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Marguerite Yourcenar

  • All happiness is a form of innocence.

    • Marguerite Yourcenar,
    • Alexis
    • ()
  • This morning it occurred to me for the first time that my body, my faithful companion and friend, truer and better known to me than my own soul, may be after all only a sly beast who will end by devouring his master.

  • Any truth creates a scandal.

  • Morals are a matter of private agreement; decency is of public concern.

  • In the evenings the art of building gave way to that of music, which is architecture, too, though invisible.

  • I think still that someone wiser than I might well have remained happy till his death.

  • Every hour has its immediate duty, its special injunction which dominates all others ...

  • ... every invalid is a prisoner.

  • Let us try, if we can, to enter into death with open eyes ...

  • Men who care passionately for women attach themselves at least as much to the temple and to the accessories of the cult as to their goddess herself.

  • Life is atrocious, we know. But precisely because I expect little of the human condition, man's periods of felicity, his partial progress, his efforts to begin over again and continue, all seem to me like so many prodigies which nearly compensate for the monstrous mass of ills and defeats, of indifference and error. Catastrophe and ruin will come; disorder will triumph, but order will too, from time to time.

  • [On travel:] Who would be so besotted as to die without having made at least the round of this, his prison?

  • ... age means nothing. If anything I feel that I'm still a child: eternity and childhood are my ages.

  • Want of passion is, I think, a very striking characteristic of Americans, not unrelated to their predilection for violence. For very few people truly have a passionate desire to achieve, and violence serves as a kind of substitute.

  • A touch of madness is, I think, almost always necessary for constructing a destiny.

  • For me, a poet is someone who is 'in contact.' Someone through whom a current is passing.

  • No one understands eternity. One simply recognizes its existence.

  • One nourishes one's created characters with one's own substance: it's rather like the process of gestation. To give the character life, or to give him back life, it is of course necessary to fortify him by contributing something of one's own humanity, but it doesn't follow from that that the character is I, the writer, or that I am the character. The two entities remain distinct.

  • There are stages in bread-making quite similar to the stages of writing. You begin with something shapeless, which sticks to your fingers, a kind of paste. Gradually that paste becomes more and more firm. Then there comes a point when it turns rubbery. Finally, you sense that the yeast has begun to do its work: the dough is alive. Then all you have to do is let it rest. But in the case of a book the work may take ten years.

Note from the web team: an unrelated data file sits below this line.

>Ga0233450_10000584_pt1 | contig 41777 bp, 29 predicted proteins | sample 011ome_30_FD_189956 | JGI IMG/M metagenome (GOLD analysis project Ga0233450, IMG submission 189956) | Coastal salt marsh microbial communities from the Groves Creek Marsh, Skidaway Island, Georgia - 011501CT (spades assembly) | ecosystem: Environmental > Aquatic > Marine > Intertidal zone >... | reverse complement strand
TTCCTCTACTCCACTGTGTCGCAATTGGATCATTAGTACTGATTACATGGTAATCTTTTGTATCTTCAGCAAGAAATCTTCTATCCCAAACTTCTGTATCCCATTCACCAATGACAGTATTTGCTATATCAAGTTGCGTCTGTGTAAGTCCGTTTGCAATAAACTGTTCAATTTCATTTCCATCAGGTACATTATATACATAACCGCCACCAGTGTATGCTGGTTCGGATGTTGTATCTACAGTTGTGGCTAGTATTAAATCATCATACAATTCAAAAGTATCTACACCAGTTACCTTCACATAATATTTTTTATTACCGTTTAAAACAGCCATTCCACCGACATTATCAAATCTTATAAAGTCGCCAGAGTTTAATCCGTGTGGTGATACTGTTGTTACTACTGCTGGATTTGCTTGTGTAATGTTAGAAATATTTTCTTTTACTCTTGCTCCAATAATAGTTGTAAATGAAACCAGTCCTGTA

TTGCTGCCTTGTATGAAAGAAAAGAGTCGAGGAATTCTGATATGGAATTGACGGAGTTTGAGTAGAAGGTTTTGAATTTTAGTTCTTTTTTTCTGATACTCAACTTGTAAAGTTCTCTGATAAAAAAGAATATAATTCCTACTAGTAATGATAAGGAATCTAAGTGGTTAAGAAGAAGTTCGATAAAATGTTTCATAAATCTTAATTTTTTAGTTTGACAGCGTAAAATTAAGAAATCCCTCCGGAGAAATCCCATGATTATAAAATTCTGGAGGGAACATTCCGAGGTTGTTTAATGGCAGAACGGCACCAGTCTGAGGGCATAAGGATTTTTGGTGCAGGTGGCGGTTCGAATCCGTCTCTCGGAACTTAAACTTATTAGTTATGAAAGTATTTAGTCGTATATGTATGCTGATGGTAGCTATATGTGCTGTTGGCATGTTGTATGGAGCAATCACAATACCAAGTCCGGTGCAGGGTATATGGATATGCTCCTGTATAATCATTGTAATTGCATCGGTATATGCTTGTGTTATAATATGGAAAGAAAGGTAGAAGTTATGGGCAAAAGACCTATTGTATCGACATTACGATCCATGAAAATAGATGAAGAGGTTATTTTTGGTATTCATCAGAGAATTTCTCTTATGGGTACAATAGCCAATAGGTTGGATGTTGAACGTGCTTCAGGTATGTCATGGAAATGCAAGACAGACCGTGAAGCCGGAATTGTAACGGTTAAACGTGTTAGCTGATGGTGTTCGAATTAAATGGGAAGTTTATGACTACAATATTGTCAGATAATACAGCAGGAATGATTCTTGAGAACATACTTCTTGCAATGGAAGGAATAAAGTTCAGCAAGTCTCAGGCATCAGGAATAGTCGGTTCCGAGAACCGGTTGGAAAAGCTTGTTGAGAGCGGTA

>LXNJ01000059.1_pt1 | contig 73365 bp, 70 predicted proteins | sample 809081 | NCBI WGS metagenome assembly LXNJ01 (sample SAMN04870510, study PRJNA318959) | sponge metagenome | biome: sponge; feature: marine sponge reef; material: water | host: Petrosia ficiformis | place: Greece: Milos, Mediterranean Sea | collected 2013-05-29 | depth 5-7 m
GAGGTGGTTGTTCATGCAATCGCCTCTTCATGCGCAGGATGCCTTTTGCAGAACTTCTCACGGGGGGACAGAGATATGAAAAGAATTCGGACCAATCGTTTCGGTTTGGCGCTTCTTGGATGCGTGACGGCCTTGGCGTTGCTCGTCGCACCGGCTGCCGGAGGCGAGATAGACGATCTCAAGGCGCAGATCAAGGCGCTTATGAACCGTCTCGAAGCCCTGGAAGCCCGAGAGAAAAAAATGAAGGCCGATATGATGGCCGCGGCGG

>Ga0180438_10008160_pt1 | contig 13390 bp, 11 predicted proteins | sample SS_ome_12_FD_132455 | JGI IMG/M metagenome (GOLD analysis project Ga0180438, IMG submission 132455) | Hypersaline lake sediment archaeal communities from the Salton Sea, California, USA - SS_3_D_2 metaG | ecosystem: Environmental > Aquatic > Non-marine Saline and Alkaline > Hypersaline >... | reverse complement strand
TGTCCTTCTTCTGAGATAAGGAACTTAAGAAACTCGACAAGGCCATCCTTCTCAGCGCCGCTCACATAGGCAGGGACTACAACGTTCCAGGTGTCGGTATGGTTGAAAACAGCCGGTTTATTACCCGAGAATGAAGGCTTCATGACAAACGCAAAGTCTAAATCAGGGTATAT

• I don't think I ever relinquish a person I have known, and surely not my fictional characters. I see them, I hear them, with a clarity that I would call hallucinatory if hallucination didn't mean something else ... A character whom we create can never die, any more than a friend can die ... Through [my characters] I've lived many parallel lives.

  • Every life is punctuated by deaths and departures, and each one causes great suffering that it is better to endure rather than forgo the pleasure of having known the person who has passed away. Somehow our world rebuilds itself after every death, and in any case we know that none of us will last forever. So you might say that life and death lead us by the hand, firmly but tenderly.

  • Ancient and oriental civilizations were more sensitive than we are to the cycles of things; to the succession of generations, both divine and human; and to change within stasis. Western man is virtually alone in wanting to make his God into a fortress and personal immortality into a bulwark against time.

  • The American child, driven to school by bus and stupefied by television, is losing contact with reality. There is an enormous gap between the sheer weight of the textbooks that he carries home from school and his capacity to interpret what is in them.

  • ... the press is too often a distorting mirror, which deforms the people and events it represents, making them seem bigger or smaller than they really are.

  • I believe that friendship, like love, of which it is a particular kind, requires nearly as much art as a successful choreography.

  • To stay in one place and watch the seasons come and go is tantamount to constant travel: one is traveling with the earth.

  • Leaving behind books is even more beautiful — there are far too many children.

    • Marguerite Yourcenar,
    • in The New York Times ()
  • I have never seasoned a truth with the sauce of a lie in order to digest it more easily.

    • Marguerite Yourcenar,
    • in The New York Times ()
  • A young musician plays scales in his room and only bores his family. A beginning writer, on the other hand, sometimes has the misfortune of getting into print.

    • Marguerite Yourcenar,
    • in Time ()
  • He had come to that time in his life (it varies for every man) when a human being gives himself over to his demon or to his genius, according to a mysterious law which orders him either to destroy or to surpass himself.

    • Marguerite Yourcenar

Marguerite Yourcenar, Belgian-born French novelist, poet, critic, classical scholar

(1893 - 1987)

Born: Marguerite Antoinette Jeanne Marie Ghislaine Cleenewerck de Crayencour.